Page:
- The region hosts 8.5 million international migrants, which includes 4.7 million labour migrant workers.
- East and Horn of Africa is said to be the home to approximately 464 million people.
President William Ruto will on Tuesday preside over the launch of the first 'State of Migration in East and Horn of Africa' Report.
The report covers 12 countries in the region and focuses on the mobility dimensions of regional integration.
Trade and labour mobility is seen as the key benefits of regional integration on human mobility.
"It captures migration and mobility trends, trade and mobility, labour mobility, cross-border health, climate change and human mobility, sustainable reintegration, gender, integrated border management digitalization," reads a dispatch UN migration office.
It has been produced by International Organization for Migration (IOM) in partnership with Intergovernmental Authority on Development (IGAD), East African Community (EAC), and two major Regional Economic Communities (RECs) in East and Horn of Africa.
The countries in the East and Horn of Africa include Burundi, Kenya, Djibouti, DR Congo, Ethiopia, Eritrea, Kenya, Rwanda, Somalia, South Sudan, Sudan, Tanzania, and Uganda.
East and Horn of Africa is said to be the home to approximately 464 million people.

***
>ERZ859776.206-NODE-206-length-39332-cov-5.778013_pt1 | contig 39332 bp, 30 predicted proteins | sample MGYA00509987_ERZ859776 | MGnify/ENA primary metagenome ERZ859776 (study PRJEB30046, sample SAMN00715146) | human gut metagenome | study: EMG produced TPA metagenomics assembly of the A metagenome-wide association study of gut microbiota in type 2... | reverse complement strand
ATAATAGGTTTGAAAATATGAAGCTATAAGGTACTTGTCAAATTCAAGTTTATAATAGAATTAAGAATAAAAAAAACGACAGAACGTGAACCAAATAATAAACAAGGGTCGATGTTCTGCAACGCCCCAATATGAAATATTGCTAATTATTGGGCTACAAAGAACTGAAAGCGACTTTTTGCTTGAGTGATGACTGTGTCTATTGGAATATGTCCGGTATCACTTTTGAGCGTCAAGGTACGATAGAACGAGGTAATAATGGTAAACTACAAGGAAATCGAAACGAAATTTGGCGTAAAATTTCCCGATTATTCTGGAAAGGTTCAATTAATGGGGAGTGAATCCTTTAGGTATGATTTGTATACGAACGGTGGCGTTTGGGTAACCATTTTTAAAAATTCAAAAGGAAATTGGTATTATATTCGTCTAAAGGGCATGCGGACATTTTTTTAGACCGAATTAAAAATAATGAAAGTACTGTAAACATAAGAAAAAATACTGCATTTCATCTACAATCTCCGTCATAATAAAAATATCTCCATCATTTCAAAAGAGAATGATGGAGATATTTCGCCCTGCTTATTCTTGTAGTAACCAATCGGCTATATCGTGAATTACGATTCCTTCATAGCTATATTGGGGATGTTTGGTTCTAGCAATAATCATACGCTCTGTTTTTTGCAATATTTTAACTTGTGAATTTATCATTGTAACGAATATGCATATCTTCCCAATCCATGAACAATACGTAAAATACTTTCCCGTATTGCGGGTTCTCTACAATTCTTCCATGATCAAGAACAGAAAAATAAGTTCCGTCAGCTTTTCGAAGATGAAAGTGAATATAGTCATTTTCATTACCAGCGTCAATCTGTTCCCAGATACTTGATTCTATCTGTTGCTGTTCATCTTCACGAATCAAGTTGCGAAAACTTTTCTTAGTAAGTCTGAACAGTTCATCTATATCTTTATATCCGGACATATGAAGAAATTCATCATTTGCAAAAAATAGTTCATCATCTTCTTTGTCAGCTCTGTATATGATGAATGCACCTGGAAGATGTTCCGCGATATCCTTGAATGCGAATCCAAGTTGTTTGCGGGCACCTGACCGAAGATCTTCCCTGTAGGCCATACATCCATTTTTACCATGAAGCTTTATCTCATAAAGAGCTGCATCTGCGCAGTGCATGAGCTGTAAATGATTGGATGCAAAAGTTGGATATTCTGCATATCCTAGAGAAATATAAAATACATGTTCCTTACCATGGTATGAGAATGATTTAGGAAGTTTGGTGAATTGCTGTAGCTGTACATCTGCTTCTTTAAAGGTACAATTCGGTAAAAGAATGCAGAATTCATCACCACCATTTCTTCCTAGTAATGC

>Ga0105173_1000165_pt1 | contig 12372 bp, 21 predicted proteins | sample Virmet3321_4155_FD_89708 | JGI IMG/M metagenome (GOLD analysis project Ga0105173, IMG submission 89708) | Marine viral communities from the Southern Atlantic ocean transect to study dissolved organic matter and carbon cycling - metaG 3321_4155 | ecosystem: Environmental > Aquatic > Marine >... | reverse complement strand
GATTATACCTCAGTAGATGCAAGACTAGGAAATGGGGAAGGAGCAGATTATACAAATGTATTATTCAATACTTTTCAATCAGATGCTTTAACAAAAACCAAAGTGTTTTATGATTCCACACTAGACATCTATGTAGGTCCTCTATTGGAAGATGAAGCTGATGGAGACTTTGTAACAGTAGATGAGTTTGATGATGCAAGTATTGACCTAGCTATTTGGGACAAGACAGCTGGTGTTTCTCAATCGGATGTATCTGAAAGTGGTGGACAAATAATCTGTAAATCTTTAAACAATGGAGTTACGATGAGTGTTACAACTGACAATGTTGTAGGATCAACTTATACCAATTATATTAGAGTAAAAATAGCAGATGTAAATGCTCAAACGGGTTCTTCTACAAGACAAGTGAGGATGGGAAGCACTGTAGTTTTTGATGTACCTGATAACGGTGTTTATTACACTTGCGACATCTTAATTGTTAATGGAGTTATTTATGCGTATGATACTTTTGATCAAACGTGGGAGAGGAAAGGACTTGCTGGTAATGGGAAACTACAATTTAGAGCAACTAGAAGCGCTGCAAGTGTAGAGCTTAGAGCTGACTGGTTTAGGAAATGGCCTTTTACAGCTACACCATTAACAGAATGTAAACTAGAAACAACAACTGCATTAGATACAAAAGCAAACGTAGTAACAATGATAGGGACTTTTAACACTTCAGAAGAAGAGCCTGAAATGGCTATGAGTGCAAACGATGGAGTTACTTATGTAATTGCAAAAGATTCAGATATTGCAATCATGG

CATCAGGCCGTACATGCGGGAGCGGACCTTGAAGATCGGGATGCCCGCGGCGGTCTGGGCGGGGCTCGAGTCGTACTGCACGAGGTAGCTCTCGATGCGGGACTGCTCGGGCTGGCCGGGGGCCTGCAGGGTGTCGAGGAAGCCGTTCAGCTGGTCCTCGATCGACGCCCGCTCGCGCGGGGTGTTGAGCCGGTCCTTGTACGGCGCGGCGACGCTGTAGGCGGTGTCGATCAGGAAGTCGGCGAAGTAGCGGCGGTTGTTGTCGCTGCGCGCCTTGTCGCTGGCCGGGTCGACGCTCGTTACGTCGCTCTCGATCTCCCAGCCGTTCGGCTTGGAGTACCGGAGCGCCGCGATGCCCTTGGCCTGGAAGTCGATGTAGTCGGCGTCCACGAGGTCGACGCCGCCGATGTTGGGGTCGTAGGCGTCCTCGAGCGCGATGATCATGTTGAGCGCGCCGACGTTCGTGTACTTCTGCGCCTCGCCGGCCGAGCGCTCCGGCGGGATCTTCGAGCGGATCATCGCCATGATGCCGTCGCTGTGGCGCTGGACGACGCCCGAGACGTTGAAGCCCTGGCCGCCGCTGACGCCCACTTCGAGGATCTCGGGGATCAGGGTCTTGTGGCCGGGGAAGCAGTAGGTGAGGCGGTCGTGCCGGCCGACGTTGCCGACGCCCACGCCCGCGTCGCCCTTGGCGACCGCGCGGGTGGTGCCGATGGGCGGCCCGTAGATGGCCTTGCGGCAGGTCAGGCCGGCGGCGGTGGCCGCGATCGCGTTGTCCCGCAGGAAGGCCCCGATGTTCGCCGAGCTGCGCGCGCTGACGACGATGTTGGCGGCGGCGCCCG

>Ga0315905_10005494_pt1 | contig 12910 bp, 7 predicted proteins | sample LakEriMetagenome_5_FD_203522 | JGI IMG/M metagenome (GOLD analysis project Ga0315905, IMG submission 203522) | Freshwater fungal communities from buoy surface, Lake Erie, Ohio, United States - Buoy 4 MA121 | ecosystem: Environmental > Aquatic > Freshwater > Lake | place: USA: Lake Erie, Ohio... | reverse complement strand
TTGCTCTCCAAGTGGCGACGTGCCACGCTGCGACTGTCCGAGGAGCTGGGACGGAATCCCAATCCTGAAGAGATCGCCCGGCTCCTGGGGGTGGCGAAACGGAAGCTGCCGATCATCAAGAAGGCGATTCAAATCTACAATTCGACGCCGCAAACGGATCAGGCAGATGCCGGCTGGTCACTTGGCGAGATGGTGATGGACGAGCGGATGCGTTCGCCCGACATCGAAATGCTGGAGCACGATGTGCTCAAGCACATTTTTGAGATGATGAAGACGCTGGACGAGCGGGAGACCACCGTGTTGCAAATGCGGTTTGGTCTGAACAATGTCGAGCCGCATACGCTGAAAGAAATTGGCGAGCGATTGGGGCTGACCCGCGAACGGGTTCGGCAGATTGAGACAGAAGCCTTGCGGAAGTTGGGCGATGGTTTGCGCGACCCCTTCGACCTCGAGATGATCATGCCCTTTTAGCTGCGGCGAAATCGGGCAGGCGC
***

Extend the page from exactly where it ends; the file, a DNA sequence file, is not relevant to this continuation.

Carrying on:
It hosts 8.5 million international migrants, which includes 4.7 million labour migrant workers.
There are also 22.3 million displaced persons, which includes nearly 17 million internally displaced persons (IDPs), and 5.4 million refugees and asylum seekers.
According to a report more integrated border management in the region, especially through One-Stop border posts (OSBPs), and the digitalization of operations are ways to ease the cross-border movement of people, and goods, and services in the region.
It highlights that access to health remains an essential part of ensuring cross-border movement is safe and that climate change plays a major role in reshaping the mobility of persons.
The report also underlines gender equity as a cross-cutting and critically important facet of human mobility and regional integration.
Migration and human mobility in the region are largely driven by conflict and political instability, poverty and high unemployment, and more frequently, climate change and natural disasters.
"But, increasingly countries in the region are recognising the importance of the mobility dimensions of regional integration to enhance socio-economic benefits," it further reads.
"This is confirmed by recently observed trends such as the DR Congo joining the EAC, and Somalia currently being considered to join, and finally the recent agreement between Kenya and Eritrea to mutually waive visa requirements."
Among those who will grace the event are IOM regional director Mohamed Abdiker, EAC secretary general Peter Mathuki and IGAD executive secretary Workneh Gebeyehu.